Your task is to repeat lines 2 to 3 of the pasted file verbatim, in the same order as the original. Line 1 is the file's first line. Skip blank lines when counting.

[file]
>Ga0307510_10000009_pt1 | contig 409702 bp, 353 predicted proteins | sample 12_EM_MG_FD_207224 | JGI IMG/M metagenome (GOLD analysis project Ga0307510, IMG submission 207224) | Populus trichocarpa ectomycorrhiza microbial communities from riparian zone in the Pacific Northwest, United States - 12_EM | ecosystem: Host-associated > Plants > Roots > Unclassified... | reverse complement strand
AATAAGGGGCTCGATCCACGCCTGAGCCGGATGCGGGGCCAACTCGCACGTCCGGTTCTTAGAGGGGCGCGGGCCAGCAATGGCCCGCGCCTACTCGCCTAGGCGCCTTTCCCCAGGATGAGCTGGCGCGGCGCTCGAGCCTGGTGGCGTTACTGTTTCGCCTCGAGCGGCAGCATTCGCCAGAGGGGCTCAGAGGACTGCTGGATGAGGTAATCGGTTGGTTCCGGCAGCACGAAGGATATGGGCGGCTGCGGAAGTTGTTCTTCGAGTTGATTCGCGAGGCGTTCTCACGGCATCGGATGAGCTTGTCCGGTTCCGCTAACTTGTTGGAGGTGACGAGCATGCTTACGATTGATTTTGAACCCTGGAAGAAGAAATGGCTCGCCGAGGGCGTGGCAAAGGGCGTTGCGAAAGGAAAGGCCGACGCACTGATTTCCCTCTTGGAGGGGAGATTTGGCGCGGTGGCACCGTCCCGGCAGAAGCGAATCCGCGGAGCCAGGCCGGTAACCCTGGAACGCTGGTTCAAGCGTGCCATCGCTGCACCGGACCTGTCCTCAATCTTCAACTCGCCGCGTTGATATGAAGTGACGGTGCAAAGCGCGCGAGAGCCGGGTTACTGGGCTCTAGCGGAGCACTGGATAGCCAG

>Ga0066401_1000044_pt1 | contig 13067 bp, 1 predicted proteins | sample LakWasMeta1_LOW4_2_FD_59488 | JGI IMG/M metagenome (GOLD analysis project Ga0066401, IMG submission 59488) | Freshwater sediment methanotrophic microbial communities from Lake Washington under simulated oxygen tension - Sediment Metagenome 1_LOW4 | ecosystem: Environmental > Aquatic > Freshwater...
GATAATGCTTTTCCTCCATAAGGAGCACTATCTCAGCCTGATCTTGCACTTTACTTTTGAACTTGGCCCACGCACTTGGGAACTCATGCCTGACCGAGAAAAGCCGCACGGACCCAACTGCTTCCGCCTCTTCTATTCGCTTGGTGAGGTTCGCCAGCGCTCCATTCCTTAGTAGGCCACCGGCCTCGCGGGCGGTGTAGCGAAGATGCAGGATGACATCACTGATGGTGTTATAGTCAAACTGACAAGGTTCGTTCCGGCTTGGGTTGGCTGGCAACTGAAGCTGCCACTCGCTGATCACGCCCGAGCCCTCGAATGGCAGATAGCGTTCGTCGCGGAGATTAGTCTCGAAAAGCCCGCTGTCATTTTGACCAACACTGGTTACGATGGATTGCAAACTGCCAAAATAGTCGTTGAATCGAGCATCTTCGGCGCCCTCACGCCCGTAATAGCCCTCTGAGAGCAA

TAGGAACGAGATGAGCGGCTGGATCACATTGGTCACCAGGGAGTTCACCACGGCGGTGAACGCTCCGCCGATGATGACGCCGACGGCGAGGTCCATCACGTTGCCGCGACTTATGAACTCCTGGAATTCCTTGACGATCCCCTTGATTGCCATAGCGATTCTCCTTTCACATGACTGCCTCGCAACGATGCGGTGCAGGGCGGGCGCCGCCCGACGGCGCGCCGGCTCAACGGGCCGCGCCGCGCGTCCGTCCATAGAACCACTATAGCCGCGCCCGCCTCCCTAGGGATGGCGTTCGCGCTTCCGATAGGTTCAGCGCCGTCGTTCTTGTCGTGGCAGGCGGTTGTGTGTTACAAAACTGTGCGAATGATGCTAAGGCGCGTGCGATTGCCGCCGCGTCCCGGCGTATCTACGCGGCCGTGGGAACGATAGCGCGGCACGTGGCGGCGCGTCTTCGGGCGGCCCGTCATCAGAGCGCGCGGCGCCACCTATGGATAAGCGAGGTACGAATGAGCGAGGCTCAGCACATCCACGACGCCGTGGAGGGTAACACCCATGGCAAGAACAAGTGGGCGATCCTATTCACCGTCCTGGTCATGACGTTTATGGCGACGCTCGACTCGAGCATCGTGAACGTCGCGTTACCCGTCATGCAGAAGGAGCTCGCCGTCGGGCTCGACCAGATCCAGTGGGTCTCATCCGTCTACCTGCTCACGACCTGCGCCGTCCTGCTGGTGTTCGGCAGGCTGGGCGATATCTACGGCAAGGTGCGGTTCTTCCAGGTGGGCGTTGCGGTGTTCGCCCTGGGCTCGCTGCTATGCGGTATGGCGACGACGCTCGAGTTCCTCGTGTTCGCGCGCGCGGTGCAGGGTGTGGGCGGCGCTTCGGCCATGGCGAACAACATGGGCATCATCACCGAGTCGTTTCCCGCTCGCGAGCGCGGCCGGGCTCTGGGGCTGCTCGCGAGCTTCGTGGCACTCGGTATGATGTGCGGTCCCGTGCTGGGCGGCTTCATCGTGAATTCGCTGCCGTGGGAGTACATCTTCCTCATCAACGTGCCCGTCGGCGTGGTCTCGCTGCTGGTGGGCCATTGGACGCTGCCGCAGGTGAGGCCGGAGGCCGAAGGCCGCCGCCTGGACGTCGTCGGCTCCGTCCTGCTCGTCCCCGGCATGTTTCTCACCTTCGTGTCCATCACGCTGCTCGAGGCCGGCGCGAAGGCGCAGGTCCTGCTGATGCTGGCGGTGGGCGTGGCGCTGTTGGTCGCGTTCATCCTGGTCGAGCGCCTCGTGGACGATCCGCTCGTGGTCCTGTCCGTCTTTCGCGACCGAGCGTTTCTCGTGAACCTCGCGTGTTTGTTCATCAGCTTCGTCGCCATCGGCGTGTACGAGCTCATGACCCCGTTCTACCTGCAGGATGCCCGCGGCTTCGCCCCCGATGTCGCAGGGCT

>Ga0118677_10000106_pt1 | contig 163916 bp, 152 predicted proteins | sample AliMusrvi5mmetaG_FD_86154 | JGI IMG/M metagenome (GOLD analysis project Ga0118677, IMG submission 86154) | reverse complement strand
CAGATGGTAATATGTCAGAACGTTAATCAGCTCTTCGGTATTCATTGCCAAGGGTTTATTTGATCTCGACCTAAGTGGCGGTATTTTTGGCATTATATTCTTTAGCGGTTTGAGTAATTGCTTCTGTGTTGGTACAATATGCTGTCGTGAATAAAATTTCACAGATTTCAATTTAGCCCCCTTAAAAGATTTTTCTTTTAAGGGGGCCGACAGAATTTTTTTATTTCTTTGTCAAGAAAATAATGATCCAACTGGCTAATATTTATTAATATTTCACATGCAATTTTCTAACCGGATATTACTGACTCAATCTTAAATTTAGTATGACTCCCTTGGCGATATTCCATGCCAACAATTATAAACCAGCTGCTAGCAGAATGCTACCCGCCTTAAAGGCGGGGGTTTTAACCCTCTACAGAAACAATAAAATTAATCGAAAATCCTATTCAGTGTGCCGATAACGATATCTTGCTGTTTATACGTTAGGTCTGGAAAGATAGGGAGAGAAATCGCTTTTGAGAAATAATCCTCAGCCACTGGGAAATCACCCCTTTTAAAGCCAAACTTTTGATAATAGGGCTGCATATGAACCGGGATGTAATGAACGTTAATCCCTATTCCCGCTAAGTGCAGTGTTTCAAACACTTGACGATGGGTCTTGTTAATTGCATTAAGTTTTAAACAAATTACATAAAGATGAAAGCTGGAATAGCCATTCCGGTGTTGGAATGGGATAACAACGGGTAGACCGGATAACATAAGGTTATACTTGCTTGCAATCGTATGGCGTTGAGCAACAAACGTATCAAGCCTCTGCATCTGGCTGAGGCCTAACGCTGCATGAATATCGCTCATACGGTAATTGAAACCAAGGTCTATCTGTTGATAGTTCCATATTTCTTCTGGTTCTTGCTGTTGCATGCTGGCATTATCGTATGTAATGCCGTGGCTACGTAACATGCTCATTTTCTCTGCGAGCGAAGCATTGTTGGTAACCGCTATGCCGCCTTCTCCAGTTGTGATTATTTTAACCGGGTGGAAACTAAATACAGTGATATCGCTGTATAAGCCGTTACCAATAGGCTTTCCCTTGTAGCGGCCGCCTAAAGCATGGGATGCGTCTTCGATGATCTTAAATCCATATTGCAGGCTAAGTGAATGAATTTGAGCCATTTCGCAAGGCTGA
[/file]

AATAAGGGGCTCGATCCACGCCTGAGCCGGATGCGGGGCCAACTCGCACGTCCGGTTCTTAGAGGGGCGCGGGCCAGCAATGGCCCGCGCCTACTCGCCTAGGCGCCTTTCCCCAGGATGAGCTGGCGCGGCGCTCGAGCCTGGTGGCGTTACTGTTTCGCCTCGAGCGGCAGCATTCGCCAGAGGGGCTCAGAGGACTGCTGGATGAGGTAATCGGTTGGTTCCGGCAGCACGAAGGATATGGGCGGCTGCGGAAGTTGTTCTTCGAGTTGATTCGCGAGGCGTTCTCACGGCATCGGATGAGCTTGTCCGGTTCCGCTAACTTGTTGGAGGTGACGAGCATGCTTACGATTGATTTTGAACCCTGGAAGAAGAAATGGCTCGCCGAGGGCGTGGCAAAGGGCGTTGCGAAAGGAAAGGCCGACGCACTGATTTCCCTCTTGGAGGGGAGATTTGGCGCGGTGGCACCGTCCCGGCAGAAGCGAATCCGCGGAGCCAGGCCGGTAACCCTGGAACGCTGGTTCAAGCGTGCCATCGCTGCACCGGACCTGTCCTCAATCTTCAACTCGCCGCGTTGATATGAAGTGACGGTGCAAAGCGCGCGAGAGCCGGGTTACTGGGCTCTAGCGGAGCACTGGATAGCCAG

>Ga0066401_1000044_pt1 | contig 13067 bp, 1 predicted proteins | sample LakWasMeta1_LOW4_2_FD_59488 | JGI IMG/M metagenome (GOLD analysis project Ga0066401, IMG submission 59488) | Freshwater sediment methanotrophic microbial communities from Lake Washington under simulated oxygen tension - Sediment Metagenome 1_LOW4 | ecosystem: Environmental > Aquatic > Freshwater...